President Paul Shoemaker

An up close look at President Paul Shoemaker

Paul Shoemaker has been a member of the Gallia County Farm Bureau for 30 plus years.  He has worked in some form of agriculture his entire life.  When Paul was young, he lived with his parents, along with his grandparents on a small hillside farm. 

“My grandfather worked at the Hobson Railroad yard as a blacksmith repairing railroad cars, and my dad worked as a farm hand for different farmers in the area, he said.

Paul and his family moved to Rutland from Meigs County in 1940 from his grandparent’s farm to a farm of their own.  They had sheep, hogs, dairy cows, and a small herd of Hereford beef cattle. When Paul and his family moved to this farm, they didn’t have any electricity.  They had to wait until 1947 until they did finally get it. 

Paul said, “I did my school lessons by kerosene lamp for many years, and I can remember how they learned the right of way for the lines by hand and strung the lines with horses.”

Paul said that he always looked forward to cutting and harvesting wheat. He said after the wheat was cut and shocked, they would leave it in the field to ripen, and then the farmers would get together with horses and wagons and help one another with the threshing.  After the wheat was threshed, the straw was blown into a large pile.  When it was time to bale the straw, they used a stationary baler.  Paul said to use this type of baler, it would take 10 or 15 young men to move the straw into the baler.  It took four men to operate the baler — one person to feed the straw into the bailer, and the other three people worked at the rear of the machine. 

“My job was to poke the wires into one side of the bale and another person on the other side tied the wires that held the bale together. Then the straw would be removed from the baler and stacked on the wagon to be hauled away.  While the men were working in the field, the wives would all get together and cook a big meal for everyone.  Paul said that those were “some of the best meal you ever ate. This was a time when you helped your neighbor.”

In the winter months, Paul and his family worked in timber.  “We would cut locust posts, and sell them to truckers that hauled them up to the western part of the state for farmers to use to build fencing.”  Paul said at that time, they sold the posts for 35 cents each and considered that a good price. Today a pine post that you would use for the same job would cost you anywhere from $8 to $10.

Paul graduated from high school in 1955. “I stayed at home and worked in large timber until I was married in March 1959, and then my wife Katie and I moved onto our own farm.”

On June 24, 1963 the Shoemaker’s son Michael was born. Paul worked at a sawmill until December 1959, and then went to work for the Gallipolis State Institution.  When Paul started working for them in December 1959 he started out milking cows.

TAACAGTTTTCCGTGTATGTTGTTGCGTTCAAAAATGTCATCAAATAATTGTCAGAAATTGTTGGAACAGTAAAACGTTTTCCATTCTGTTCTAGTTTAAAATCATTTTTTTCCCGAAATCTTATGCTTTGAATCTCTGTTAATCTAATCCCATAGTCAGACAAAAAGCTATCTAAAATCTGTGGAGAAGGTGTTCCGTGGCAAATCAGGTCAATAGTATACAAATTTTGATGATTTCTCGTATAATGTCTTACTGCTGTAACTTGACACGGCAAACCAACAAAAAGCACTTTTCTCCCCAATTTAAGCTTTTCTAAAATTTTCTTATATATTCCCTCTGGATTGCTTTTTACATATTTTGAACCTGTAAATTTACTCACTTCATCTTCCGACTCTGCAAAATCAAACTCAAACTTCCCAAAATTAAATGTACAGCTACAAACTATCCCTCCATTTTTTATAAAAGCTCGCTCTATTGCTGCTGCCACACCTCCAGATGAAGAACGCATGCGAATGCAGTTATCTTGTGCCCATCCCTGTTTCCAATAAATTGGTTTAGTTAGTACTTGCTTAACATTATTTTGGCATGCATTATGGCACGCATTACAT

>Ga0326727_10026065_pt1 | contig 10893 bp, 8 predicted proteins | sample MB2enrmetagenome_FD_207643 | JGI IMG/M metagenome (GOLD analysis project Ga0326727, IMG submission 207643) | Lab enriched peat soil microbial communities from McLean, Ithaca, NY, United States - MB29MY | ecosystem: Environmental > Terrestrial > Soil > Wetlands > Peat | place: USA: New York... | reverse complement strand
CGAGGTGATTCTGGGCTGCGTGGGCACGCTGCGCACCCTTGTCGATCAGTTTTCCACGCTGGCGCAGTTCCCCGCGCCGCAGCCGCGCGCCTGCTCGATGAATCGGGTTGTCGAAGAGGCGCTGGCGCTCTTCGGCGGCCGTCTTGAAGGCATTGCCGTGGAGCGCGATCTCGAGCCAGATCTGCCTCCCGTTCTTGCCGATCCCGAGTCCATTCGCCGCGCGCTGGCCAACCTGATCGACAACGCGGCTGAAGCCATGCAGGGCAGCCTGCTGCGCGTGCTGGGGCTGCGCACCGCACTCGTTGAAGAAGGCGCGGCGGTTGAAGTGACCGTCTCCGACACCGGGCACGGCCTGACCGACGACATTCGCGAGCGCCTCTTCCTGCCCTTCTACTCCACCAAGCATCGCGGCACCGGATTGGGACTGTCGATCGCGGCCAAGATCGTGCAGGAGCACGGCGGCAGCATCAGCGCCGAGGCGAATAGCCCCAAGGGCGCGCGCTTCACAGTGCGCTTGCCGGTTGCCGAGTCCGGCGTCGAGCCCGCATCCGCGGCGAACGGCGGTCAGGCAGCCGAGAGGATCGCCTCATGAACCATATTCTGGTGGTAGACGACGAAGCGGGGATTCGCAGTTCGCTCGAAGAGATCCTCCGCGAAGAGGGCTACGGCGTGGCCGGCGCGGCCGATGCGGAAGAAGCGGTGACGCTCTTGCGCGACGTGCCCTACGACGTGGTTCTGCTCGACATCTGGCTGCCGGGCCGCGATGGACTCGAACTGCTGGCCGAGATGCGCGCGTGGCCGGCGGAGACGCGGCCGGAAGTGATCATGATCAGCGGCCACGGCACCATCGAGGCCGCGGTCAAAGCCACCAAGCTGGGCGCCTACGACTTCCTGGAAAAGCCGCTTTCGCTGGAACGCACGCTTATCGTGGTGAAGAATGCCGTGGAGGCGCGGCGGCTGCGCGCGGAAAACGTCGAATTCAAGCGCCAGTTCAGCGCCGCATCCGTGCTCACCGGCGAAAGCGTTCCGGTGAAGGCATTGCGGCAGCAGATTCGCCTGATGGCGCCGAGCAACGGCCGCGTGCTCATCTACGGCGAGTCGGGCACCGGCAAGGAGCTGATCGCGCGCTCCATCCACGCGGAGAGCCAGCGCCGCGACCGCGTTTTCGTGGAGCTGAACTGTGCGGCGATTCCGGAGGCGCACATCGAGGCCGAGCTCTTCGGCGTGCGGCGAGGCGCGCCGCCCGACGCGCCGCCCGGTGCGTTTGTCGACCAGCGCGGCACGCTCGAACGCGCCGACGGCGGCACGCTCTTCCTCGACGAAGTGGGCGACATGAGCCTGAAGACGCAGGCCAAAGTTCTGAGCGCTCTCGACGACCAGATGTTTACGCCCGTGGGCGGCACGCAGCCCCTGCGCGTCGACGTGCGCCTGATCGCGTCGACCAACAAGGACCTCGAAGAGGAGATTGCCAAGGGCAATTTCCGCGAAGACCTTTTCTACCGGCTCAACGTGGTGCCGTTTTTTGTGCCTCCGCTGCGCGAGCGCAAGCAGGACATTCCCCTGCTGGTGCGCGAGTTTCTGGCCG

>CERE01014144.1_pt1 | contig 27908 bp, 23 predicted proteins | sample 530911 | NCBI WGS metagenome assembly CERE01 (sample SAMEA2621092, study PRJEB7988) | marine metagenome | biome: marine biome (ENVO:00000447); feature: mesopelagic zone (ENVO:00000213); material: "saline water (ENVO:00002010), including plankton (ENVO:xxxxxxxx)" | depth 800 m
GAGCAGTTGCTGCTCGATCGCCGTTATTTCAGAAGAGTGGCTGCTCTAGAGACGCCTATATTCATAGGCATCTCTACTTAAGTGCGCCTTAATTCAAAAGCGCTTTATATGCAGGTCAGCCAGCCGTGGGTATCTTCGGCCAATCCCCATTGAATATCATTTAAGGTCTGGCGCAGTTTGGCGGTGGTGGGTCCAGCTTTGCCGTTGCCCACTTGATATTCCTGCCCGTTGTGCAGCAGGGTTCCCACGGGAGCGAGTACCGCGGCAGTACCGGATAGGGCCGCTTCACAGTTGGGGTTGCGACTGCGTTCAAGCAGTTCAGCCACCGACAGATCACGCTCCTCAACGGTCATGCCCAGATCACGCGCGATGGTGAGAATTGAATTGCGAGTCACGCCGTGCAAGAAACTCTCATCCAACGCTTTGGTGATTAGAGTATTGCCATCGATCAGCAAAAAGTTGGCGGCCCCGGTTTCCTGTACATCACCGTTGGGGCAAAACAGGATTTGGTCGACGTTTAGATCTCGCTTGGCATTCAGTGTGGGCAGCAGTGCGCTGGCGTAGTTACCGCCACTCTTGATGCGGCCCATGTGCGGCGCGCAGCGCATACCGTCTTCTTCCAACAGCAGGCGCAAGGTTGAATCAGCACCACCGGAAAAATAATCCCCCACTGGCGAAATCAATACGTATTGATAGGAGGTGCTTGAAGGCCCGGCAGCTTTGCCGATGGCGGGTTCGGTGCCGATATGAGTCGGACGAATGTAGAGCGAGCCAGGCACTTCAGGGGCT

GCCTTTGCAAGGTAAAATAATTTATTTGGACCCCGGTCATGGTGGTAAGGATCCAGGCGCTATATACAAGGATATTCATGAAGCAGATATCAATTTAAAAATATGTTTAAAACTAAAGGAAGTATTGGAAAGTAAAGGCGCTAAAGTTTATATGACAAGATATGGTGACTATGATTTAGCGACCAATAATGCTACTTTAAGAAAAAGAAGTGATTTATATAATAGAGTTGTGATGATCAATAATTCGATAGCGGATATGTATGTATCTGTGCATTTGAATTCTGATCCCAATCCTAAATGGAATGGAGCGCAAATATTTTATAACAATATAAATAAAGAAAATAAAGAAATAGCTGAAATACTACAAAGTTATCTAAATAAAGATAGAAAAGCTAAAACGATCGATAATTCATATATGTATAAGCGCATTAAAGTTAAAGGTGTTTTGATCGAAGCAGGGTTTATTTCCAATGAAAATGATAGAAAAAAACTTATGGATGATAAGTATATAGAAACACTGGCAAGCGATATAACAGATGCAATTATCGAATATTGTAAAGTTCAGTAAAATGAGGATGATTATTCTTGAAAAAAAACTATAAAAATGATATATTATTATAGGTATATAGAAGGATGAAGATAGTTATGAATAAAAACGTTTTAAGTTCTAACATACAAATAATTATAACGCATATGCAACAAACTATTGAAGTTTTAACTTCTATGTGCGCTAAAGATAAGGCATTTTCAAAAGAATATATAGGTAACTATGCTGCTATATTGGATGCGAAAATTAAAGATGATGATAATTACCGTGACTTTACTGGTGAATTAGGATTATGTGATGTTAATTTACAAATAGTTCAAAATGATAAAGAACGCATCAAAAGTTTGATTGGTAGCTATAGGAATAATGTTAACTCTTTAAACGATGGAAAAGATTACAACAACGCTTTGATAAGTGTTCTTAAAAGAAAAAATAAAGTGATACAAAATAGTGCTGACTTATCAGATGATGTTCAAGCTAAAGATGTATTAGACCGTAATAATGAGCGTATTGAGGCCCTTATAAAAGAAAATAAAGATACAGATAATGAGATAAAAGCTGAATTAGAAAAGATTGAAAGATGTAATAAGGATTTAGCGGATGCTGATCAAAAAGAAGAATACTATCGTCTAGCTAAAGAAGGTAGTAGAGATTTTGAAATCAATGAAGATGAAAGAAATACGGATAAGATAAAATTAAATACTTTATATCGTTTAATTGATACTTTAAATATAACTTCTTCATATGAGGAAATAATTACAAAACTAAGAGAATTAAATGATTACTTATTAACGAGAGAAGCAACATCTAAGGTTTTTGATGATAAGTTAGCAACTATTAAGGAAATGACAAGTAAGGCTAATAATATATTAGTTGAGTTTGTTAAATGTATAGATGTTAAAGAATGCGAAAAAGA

“When I started out, we milked 175 cows in can milkers, no pipeline!” he said. Paul worked milking cows until June 1960.  It was then that he was drafted into the Army.  Paul spent two years in the army, six months in the states and 18 months in Germany.  When he came back home, Paul went back to milking cows until February 1976. At that time they transferred Paul from milking cows to farm manager.  Paul was the farm manager until 1978.

“We raised hay and grain, dairy beef and slaughter hogs. We were hauling milk to five other institutions, because our institution had reduced its population from 2,400 in 1959 to 400 in 1978.”  Paul said, “They just didn’t need the farm any longer.”

At that point, they asked Paul to go to work for the institution as a maintenance supervisor.  Paul stayed in that position until he retired in December 1995. After Paul retired, his son Mike and daughter-in-law Sharon bought a small farm with a two-story house, barn, and tool shed that had not been cared for and needed a lot of work. Paul and his son remodeled the house and rebuilt the tool sheds. They also made repairs to the original barn. 

“My son teaches school, so I help them get their hay harvested and raise a few pigs for the children to take to the fairs, and we raise feeder pigs. I enjoy helping them with the animals and any farm related jobs.  It keeps me busy, and helps them out too.”

He also enjoys spending time with his grandchildren Kaci and Briggs. Both of his grandchildren are active in agriculture. Besides being a longtime member and board member of the Farm Bureau, Paul also has been a 4-H adviser for 36 years. He serves on the 4-H extension advisory board, ag Extension advisory board, County planning commission and Gallia county fairboard.  When Paul can find a free minute, he loves to do carpenter work, horseback riding, and deer hunting.  Paul loves spending time with his family.

“My wife Katie and I have enjoyed Farm Bureau very much, and have gained many friends over the years,” he said.

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